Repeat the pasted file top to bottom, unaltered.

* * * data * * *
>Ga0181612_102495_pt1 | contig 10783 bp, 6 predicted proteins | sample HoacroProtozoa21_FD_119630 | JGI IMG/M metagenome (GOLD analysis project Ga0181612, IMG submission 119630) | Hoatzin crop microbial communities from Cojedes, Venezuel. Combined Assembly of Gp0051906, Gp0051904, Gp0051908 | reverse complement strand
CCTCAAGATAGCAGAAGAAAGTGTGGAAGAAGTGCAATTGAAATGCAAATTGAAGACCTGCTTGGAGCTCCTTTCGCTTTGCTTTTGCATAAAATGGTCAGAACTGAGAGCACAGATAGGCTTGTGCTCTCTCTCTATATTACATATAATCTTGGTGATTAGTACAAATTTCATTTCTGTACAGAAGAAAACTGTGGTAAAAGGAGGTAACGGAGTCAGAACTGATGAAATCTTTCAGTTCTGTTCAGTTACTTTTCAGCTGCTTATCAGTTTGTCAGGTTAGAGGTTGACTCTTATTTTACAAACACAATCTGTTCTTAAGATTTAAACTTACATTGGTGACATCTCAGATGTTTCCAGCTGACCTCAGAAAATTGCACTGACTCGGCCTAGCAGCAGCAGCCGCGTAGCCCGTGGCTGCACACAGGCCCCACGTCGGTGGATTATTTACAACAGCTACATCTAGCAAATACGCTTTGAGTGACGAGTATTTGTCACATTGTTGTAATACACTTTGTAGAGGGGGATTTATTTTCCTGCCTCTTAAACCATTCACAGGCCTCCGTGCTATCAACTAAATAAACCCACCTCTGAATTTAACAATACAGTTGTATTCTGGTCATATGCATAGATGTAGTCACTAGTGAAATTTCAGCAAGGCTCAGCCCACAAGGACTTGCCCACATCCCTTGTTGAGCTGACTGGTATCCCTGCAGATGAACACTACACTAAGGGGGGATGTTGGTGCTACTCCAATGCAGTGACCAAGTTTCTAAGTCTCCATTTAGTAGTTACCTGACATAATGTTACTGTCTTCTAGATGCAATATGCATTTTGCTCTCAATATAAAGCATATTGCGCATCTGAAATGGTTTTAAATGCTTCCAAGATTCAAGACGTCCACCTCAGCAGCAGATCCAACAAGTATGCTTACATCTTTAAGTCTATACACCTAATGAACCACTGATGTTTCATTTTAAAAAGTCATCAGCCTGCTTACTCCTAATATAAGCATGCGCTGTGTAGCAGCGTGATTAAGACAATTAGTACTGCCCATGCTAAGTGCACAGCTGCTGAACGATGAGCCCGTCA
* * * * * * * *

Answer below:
>Ga0181612_102495_pt1 | contig 10783 bp, 6 predicted proteins | sample HoacroProtozoa21_FD_119630 | JGI IMG/M metagenome (GOLD analysis project Ga0181612, IMG submission 119630) | Hoatzin crop microbial communities from Cojedes, Venezuel. Combined Assembly of Gp0051906, Gp0051904, Gp0051908 | reverse complement strand
CCTCAAGATAGCAGAAGAAAGTGTGGAAGAAGTGCAATTGAAATGCAAATTGAAGACCTGCTTGGAGCTCCTTTCGCTTTGCTTTTGCATAAAATGGTCAGAACTGAGAGCACAGATAGGCTTGTGCTCTCTCTCTATATTACATATAATCTTGGTGATTAGTACAAATTTCATTTCTGTACAGAAGAAAACTGTGGTAAAAGGAGGTAACGGAGTCAGAACTGATGAAATCTTTCAGTTCTGTTCAGTTACTTTTCAGCTGCTTATCAGTTTGTCAGGTTAGAGGTTGACTCTTATTTTACAAACACAATCTGTTCTTAAGATTTAAACTTACATTGGTGACATCTCAGATGTTTCCAGCTGACCTCAGAAAATTGCACTGACTCGGCCTAGCAGCAGCAGCCGCGTAGCCCGTGGCTGCACACAGGCCCCACGTCGGTGGATTATTTACAACAGCTACATCTAGCAAATACGCTTTGAGTGACGAGTATTTGTCACATTGTTGTAATACACTTTGTAGAGGGGGATTTATTTTCCTGCCTCTTAAACCATTCACAGGCCTCCGTGCTATCAACTAAATAAACCCACCTCTGAATTTAACAATACAGTTGTATTCTGGTCATATGCATAGATGTAGTCACTAGTGAAATTTCAGCAAGGCTCAGCCCACAAGGACTTGCCCACATCCCTTGTTGAGCTGACTGGTATCCCTGCAGATGAACACTACACTAAGGGGGGATGTTGGTGCTACTCCAATGCAGTGACCAAGTTTCTAAGTCTCCATTTAGTAGTTACCTGACATAATGTTACTGTCTTCTAGATGCAATATGCATTTTGCTCTCAATATAAAGCATATTGCGCATCTGAAATGGTTTTAAATGCTTCCAAGATTCAAGACGTCCACCTCAGCAGCAGATCCAACAAGTATGCTTACATCTTTAAGTCTATACACCTAATGAACCACTGATGTTTCATTTTAAAAAGTCATCAGCCTGCTTACTCCTAATATAAGCATGCGCTGTGTAGCAGCGTGATTAAGACAATTAGTACTGCCCATGCTAAGTGCACAGCTGCTGAACGATGAGCCCGTCA